Tag: energy savings

Energy Usage – Update

We’ve been tracking the energy draw of our various appliances since getting our geothermal system a few years ago. It was great to see the diminished usage with the geothermal system, but I’d like to reduce our usage farther. Not just to save money on our bill and reduce our impact, but reducing our draw will reduce the number of solar panels we’ll need to support our home.

The items we’ve audited so far account for 88.46% of our energy usage in the past year — the oven, cook-top, microwave, bathroom exhaust fan/heater, lighting (we installed LED bulbs several years ago), and misc small plug-in devices (tools, small appliances, laptops/tablets, phones) are 11.54% of our usage. While I’ll certainly make improvements wherever possible … I’ll see a bigger savings cutting the septic aerator usage in half than completely eliminating the untracked draw. The biggest savings comes from investigating the top of the list.

HVAC is still our biggest draw. We’ve dropped the temperature rather significantly in winter without seeing much decrease in usage, so just changing the thermostat isn’t a big win. I’ll be building a thermal imaging camera with a MLX90640 IR sensor — it’s a cool toy, and I’d be able to identify thermal leaks. Unfortunately, I picked a really bad time to look for thermal imaging bits. All of the temp checks we’re seeing to identify coronavirus infections? Thermal imaging everything is on backorder. I put my order in, so I’ve got a place in the queue.

The water heater … I’m going to spend more time investigating why our desuperheater doesn’t seem to do much. We’ve seen savings in the winter — when I’d expect to see the least benefit from the desuperheater — and nothing in the summer. I want to research insulating some of the water pipes and installing heat traps. And we’ll finally purchase the “smart” controller that hooks up to the WiFi and lets you drop the set-point on a schedule.

Next largest draw is an old refrigerator — that’s an easy change. We’ve got a newer unit that needs some repair. One year of energy savings will just about pay for the part, so it makes sense to retire the old fridge and bring the broken one back into service.

Those changes, plus fully shutting down the old server, should reduce our power consumption by about 4,500 kWh/year — a 450$ savings, and a significant reduction in solar system sizing.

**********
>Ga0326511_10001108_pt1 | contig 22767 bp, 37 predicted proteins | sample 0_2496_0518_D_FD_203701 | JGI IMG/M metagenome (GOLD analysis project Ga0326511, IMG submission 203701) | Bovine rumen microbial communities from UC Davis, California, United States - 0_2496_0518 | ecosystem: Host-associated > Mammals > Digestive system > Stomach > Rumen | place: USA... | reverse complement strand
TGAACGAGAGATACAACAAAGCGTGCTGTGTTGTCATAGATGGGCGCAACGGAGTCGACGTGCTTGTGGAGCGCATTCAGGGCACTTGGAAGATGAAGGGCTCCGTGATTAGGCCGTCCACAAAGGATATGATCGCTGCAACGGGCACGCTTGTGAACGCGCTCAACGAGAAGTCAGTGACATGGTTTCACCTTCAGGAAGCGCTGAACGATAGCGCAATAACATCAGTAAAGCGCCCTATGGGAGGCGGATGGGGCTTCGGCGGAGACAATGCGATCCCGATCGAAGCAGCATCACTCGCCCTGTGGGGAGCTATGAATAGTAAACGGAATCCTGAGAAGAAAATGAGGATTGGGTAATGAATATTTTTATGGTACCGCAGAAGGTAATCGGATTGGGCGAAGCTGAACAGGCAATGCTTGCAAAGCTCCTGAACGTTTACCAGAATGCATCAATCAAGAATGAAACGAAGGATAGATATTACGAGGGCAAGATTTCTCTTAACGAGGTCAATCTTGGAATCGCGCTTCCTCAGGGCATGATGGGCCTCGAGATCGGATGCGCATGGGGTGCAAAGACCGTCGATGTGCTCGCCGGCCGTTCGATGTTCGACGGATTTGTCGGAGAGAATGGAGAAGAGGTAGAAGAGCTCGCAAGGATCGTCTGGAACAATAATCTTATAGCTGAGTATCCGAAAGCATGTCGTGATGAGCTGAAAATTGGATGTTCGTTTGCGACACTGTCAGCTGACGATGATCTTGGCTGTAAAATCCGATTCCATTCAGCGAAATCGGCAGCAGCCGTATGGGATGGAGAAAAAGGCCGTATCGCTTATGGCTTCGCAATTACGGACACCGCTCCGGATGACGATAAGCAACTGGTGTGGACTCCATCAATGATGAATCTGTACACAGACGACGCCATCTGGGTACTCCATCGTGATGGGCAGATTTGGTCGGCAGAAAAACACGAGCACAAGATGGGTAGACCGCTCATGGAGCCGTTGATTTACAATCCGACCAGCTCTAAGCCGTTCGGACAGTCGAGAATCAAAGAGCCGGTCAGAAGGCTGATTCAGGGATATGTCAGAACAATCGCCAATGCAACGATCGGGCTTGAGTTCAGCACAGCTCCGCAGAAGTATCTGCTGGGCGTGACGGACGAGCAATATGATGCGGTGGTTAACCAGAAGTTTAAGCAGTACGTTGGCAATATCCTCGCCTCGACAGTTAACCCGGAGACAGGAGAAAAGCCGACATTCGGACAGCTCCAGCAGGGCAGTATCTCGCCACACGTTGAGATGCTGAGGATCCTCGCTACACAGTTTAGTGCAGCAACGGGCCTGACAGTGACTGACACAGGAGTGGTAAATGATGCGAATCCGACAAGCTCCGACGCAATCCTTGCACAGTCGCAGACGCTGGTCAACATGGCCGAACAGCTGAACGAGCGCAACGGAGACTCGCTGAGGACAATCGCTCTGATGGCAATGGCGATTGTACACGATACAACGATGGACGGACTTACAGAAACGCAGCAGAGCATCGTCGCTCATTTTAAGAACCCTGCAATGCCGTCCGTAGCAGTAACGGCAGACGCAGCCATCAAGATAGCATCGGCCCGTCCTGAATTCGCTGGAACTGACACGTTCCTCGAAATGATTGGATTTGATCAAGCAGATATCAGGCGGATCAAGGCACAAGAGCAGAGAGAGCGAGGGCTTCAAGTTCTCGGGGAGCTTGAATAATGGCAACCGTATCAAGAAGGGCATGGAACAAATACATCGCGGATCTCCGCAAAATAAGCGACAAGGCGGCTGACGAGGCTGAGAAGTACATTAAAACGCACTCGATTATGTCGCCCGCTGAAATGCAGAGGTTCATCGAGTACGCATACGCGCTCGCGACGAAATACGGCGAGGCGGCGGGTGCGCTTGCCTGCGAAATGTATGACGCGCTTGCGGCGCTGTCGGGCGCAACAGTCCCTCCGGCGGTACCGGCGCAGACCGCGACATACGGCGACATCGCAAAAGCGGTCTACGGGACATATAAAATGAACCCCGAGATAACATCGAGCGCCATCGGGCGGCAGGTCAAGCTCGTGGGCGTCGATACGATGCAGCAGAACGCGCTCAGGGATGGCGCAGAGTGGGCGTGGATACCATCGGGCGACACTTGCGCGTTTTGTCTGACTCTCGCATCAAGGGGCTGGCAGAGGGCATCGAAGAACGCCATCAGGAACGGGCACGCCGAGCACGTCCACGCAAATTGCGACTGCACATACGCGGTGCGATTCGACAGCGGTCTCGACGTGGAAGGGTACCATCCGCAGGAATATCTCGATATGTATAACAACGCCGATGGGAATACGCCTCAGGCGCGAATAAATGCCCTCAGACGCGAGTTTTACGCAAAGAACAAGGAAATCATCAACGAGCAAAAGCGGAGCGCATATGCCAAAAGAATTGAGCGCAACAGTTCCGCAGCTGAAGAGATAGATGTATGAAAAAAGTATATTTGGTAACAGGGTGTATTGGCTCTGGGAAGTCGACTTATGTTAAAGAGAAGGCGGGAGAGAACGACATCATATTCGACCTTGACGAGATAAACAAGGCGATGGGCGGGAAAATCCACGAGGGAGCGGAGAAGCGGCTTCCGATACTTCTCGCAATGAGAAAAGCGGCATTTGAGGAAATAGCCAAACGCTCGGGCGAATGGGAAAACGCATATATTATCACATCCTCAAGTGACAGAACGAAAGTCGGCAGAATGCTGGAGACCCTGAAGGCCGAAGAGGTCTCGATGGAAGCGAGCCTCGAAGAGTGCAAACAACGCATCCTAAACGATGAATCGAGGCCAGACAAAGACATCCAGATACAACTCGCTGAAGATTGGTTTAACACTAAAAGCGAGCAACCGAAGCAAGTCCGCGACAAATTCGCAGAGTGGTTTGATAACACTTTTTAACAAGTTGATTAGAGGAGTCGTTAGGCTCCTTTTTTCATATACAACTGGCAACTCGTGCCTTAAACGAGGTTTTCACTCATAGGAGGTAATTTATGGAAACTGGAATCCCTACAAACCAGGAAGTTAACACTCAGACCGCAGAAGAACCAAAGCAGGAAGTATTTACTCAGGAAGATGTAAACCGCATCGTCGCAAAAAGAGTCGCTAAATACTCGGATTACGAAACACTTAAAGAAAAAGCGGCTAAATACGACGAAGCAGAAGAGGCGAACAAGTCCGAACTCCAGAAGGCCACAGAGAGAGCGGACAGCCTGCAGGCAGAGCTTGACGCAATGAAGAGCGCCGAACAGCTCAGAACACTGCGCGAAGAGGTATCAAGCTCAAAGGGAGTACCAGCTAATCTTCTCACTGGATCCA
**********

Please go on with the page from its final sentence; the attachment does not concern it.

Item kWh/year
HVAC 4932
Septic 4668
Water heater 2676
White refrigerator (1989) 2250
Car charging 1164
Black refrigerator 1134
New server 1103
Dryer 245
Family Room TV 144
Dishwasher 118
Bedroom air filter 61
Water pump 53
Washing Machine 30
Downstairs bedroom TV 12
Raven charging 7

And, hopefully, we’ll finally hit the ‘efficient neighbors’ line 🙂

Controlling Printer Outlet

We normally keep our printer turned off. Residential printer standby can have a decent draw. It’s something you have to research specific to your printer — some have low single-digit standby draw and waste ink when powered on and off. Others, like ours, has a non-trivial standby draw that isn’t offset by ink savings. The problem is that you’ve got to turn the printer on, print your stuff, and then remember to turn it off. The tiny person remote power controller (i.e. Anya) works for this, but it’s not an elegant automated solution.

Scott set up a smart outlet for the printer – you can tell the Echo to turn the printer outlet on and off now. But you still have to remember to turn it off 🙂

So I set up a print queue on the server & all print jobs are submitted to the server-based queue. A scheduled task on the server checks the print queue for jobs and turns the printer on when jobs are found. When the printer is on but no jobs are in the queue, it waits ten minutes and checks again (otherwise you could turn the printer on & have the batch immediately turn it off. Or worse the job could be out of the queue but still printing!), then turns the printer off if there are still no jobs in the queue. Voila, now the printer turns itself on when you want to print something and it remembers to turn itself off later.

The tricky bit was figuring out how to post ‘ON’ and ‘OFF’ to the OpenHAB2 REST API. -Body with just the command:

Invoke-WebRequest -URI ‘http://openhabserver.domain.gTLD:8080/rest/items/Outlet1’ -ContentType “text/plain” -Method POST -Body ‘OFF’

The script is available at https://github.com/ljr55555/miscPowershell/blob/master/printQueueMonitor.ps1